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Sleeping Skunks


By Kendra Thomas

How do skunks cope with winter?

During the coldest months of winter, skunks retreat to underground dens where they enter a state called torpor.1 This gives the skunks protection from the harsh winter elements. Torpor also slows down their metabolic rates allowing them to depend on stored body fat as a source of energy during a part of the year when food is scarce.1

What's the difference between torpor and hibernation?

Maintaining a high body temperature is essential for physiological functions such as mobility, digestion, and brain function.2 In the winter months, simply maintaining this high body temperature uses a large proportion of mammals’ overall energy expenditure.2 Cold wintertime temperatures combined with food scarcity make it impossible for many mammals to survive the winter while continuing to maintain their usual activity levels and body temperatures.2 Species that are not able to migrate to places that have more food availability and a warmer climate require a way of living that conserves energy.2 Both torpor and hibernation allow mammals to reduce their wintertime energy expenditure by entering into a state of inactivity and decreased body temperatures.2 The difference between torpor and hibernation is that hibernation is a continuous state of inactivity that may last for weeks or months.2 Torpor, conversely, is shorter in duration and typically lasts for less than 24 hours.2

What should I do if I see a skunk outside in winter?

Striped skunk plodding through snow. Image licensed under CC BY 2.0 by Dan & Lin Dzurisin
As skunks experience torpor rather than hibernation, they periodically emerge from their dens in search of food when the temperatures rise and/or their energy reserves get low.3 So, if you see a skunk out and about in the wintertime, there is no need to worry! Simply leave the skunk alone and it will likely retreat to its den once it has found something to eat.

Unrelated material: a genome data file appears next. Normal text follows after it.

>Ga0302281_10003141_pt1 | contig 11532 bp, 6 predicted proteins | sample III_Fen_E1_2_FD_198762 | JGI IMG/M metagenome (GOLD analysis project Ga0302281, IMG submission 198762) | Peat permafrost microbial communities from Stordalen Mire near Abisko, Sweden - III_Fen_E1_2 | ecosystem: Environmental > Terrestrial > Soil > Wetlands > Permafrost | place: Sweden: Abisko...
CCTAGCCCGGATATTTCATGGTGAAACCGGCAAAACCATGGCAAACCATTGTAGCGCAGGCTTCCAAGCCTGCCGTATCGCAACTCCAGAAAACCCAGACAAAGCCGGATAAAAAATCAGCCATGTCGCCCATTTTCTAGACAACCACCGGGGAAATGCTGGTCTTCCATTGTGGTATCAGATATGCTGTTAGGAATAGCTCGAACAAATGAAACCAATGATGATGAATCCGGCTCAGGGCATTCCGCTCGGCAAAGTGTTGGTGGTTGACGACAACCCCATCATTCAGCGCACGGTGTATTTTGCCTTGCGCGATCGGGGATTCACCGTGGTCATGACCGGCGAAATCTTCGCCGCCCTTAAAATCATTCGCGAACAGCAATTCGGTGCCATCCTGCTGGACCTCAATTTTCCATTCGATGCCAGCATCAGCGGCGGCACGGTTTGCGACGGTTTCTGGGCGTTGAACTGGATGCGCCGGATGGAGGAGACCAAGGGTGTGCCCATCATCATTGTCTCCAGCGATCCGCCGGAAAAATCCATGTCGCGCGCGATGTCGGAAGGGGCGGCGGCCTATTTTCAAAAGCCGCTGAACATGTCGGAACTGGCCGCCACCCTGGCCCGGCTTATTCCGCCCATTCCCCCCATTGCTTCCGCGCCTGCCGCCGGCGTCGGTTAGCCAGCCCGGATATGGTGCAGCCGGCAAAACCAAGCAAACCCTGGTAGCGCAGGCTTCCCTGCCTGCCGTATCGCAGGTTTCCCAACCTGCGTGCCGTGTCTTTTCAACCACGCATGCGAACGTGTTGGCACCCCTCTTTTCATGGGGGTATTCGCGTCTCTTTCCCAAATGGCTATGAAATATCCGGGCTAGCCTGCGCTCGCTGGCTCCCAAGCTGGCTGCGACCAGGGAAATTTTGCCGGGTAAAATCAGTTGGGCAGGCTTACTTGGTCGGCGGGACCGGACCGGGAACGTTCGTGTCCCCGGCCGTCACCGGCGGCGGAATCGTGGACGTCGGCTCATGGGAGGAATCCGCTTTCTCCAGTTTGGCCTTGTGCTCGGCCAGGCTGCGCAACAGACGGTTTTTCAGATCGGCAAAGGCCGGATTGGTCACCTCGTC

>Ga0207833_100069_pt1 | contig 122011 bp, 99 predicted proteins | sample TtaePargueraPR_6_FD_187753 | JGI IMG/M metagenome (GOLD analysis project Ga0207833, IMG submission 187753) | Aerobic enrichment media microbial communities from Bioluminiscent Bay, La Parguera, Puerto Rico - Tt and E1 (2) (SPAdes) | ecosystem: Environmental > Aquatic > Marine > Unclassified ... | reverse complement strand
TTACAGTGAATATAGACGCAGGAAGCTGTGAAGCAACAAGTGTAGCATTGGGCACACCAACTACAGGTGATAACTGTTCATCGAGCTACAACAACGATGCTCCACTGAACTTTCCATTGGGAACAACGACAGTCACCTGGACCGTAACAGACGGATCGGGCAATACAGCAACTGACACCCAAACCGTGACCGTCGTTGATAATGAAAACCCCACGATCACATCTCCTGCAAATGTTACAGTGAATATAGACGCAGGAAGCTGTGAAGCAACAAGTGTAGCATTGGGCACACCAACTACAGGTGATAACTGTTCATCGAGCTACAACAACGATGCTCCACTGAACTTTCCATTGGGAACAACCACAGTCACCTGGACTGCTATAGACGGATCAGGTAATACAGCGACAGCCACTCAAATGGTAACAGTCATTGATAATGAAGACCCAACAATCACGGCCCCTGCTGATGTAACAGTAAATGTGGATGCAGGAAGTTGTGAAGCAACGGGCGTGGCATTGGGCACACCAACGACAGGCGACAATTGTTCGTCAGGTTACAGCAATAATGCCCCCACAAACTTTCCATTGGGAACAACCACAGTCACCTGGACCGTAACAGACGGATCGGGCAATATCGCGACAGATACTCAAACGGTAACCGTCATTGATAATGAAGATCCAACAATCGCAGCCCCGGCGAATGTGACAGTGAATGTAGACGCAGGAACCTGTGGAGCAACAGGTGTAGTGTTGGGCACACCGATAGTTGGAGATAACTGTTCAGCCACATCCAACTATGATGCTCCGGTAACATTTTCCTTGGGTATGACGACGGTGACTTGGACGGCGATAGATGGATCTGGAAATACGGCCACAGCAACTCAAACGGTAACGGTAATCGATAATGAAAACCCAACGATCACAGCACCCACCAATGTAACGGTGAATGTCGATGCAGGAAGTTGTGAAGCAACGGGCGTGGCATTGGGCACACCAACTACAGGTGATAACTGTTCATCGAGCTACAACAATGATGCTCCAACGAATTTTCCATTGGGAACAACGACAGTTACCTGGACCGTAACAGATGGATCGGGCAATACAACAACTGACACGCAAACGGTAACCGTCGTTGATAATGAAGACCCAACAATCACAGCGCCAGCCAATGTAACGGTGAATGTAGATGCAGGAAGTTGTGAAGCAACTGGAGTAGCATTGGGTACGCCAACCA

Why are skunks important?

Skunks are omnivores, and they eat almost anything.4 This gives skunks an important role to play in ecosystems as they help regulate populations of insects, snakes, and small rodents, preventing populations from growing out of control.5

There are many things you can do to both help skunks, and promote the benefits that they provide to ecosystems. Here are some ways you can help:

  1. Collect litter and put it in secured garbage bins.4
  2. Learn to live with skunks. Avoid trapping and moving them, as it is ineffective and it poses a danger to the skunks.4
  3. Keep your pets indoors or on a leash so they don’t accidentally injure nearby skunks.4

If you come across an injured or orphaned skunk, contact your local rehabilitation centre.4

Striped skunk patient in care at AIWC (2023)


  1. Mutch, Graham R., and Michael Aleksiuk. “Ecological Aspects of Winter Dormancy in the Striped Skunk (Mephitis Mephitis).” Canadian Journal of Zoology 55, no. 3 (1977): 607–15.
  2. Ruf, Thomas, and Fritz Geiser. “Daily Torpor and Hibernation in Birds and Mammals.” Biological Reviews 90, no. 3 (2014): 891–926.
  3. Tschanz, Steve. “Barrie Wildlife Control: Skunks in the Winter.” Skedaddle Humane Wildlife Control, March 6, 2023.
  4. Terril, Katerina. “Online Learning.” Alberta Institute for Wildlife Conservation, August 10, 2022.
  5. Mueller, Marcus. “Are There Benefits to Skunks Being Around?” Skedaddle Humane Wildlife Control, July 5, 2021.

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